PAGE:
Some notable changes take place in the second part of Genesis, though both parts begin with a creation initiated by the word of God (Genesis 1:1; Genesis 12:1). Instead of the genealogies being prominent and the stories secondary, as in chapters 1-11, the reverse becomes true now. God retreats farther into the background of the events recorded than was the case earlier, and there is corresponding emphasis on the personalities of the patriarchs. The promises to the patriarchs form the central theme of this section, especially those concerning descendants, land, and divine blessing. There also seems to be increasing depth in the moral awareness of the patriarchs as generation follows generation from Abram to Joseph. [Note: Ibid., p. 258. See also Mathews, Genesis 11:27-50:26, p. 25]

Verses 2-26

E. What Became of Jacob 37:2-50:26

Here begins the tenth and last toledot in Genesis. Jacob remains a major character throughout Genesis. Moses recorded his death in chapter 49. Nevertheless Joseph replaces him as the focus of the writer’s attention at this point. [Note: For some enriching insights into the similarities between the stories of Jacob and Joseph, see Peter Miscall, "The Jacob and Joseph Stories As Analogies," Journal for the Study of the Old Testament 6 (February 1978):28-40.] These chapters are not entirely about Joseph, however. The writer showed interest in all the sons of Jacob and among them especially Judah. [Note: See Bryan Smith, "The Central Role of Judah in Genesis 37-50," Bibliotheca Sacra 162:646 (April-June 2005):158-74.]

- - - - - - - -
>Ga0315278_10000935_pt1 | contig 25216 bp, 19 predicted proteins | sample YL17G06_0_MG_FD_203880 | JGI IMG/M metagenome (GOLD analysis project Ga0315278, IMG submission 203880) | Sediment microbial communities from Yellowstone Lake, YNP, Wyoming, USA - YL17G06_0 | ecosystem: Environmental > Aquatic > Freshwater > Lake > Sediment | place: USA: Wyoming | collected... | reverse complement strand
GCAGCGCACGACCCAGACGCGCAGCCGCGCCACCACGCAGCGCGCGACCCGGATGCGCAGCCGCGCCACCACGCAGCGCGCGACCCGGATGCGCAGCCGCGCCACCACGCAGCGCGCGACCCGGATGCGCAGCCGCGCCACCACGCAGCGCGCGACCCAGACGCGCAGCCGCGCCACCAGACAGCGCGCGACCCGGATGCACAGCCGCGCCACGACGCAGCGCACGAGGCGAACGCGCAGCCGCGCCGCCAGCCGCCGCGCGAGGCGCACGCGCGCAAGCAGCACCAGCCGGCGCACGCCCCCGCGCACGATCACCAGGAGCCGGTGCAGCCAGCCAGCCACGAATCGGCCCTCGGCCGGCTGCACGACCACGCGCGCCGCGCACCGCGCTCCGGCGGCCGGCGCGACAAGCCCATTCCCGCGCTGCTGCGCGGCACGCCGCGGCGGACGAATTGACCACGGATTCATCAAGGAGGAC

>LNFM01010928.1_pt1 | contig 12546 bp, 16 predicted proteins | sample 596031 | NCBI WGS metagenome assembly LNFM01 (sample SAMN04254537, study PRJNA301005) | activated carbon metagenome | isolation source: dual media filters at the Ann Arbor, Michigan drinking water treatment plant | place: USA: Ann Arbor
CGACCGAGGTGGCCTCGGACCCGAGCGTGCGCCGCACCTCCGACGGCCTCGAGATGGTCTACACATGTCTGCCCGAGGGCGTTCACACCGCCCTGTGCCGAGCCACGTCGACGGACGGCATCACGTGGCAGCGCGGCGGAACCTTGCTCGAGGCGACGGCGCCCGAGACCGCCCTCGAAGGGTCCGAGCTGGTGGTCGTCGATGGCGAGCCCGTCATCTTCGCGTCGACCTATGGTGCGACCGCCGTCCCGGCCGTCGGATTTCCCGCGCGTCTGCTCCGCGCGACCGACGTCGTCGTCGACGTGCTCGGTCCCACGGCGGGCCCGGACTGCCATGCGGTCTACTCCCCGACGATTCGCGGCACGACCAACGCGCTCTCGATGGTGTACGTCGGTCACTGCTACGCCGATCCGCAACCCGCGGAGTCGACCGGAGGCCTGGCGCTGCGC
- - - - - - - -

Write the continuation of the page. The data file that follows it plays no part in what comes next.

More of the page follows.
"The emphasis now shifts from Jacob’s personal struggles to receive the blessing promised to Abraham and Isaac, to the events in Jacob’s life that lead up to the formation of Israel as a nation." [Note: Aalders, 2:179.]

The story of Joseph also links the history of the patriarchs with their settlement in Egypt.

"The Joseph story . . . develops the theme of the Pentateuch by showing the gradual fulfillment of the promises made to Abraham in Genesis 12:1-3. In particular, it shows how God blesses the nations through the descendants of Abraham [cf. Genesis 50:20]." [Note: Wenham, Genesis 16-50, p. 344.]

"The theme of the Joseph narrative concerns God’s hidden and decisive power which works in and through but also against human forms of power. A ’soft’ word for that reality is providence. A harder word for the same reality is predestination. Either way God is working out his purpose through and in spite of Egypt, through and in spite of Joseph and his brothers." [Note: Brueggemann, Genesis, p. 293.]

One writer concluded that the genre of the Joseph story in chapters 37-50 is a court narrative. He provided many observations on the narrative features of the story. [Note: Richard D. Patterson, "Joseph in Pharaoh’s Court," Bibliotheca Sacra 164:654 (April-June 2007):148-64.]

"The Joseph story, though different in style from that of the patriarchs, continues the theme of the patriarchal narratives-God overcomes obstacles to the fulfillment of the promise." [Note: Longman and Dillard, p. 60.]

"Rarely has God’s providence been so evident in such an extended passage." [Note: Wolf, p. 121.]

The books of Ruth and Esther also emphasize divine providence. Human responsibility is as much a revelation of this section as divine sovereignty.

Plans to bury Jacob in Canaan 49:29-50:14